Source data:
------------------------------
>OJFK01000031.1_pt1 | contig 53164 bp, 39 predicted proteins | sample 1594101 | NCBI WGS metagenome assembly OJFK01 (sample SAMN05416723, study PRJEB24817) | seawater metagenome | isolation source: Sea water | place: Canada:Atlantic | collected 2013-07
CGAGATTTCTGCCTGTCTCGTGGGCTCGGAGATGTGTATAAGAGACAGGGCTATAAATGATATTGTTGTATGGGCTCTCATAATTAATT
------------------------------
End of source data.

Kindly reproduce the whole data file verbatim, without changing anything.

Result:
>OJFK01000031.1_pt1 | contig 53164 bp, 39 predicted proteins | sample 1594101 | NCBI WGS metagenome assembly OJFK01 (sample SAMN05416723, study PRJEB24817) | seawater metagenome | isolation source: Sea water | place: Canada:Atlantic | collected 2013-07
CGAGATTTCTGCCTGTCTCGTGGGCTCGGAGATGTGTATAAGAGACAGGGCTATAAATGATATTGTTGTATGGGCTCTCATAATTAATT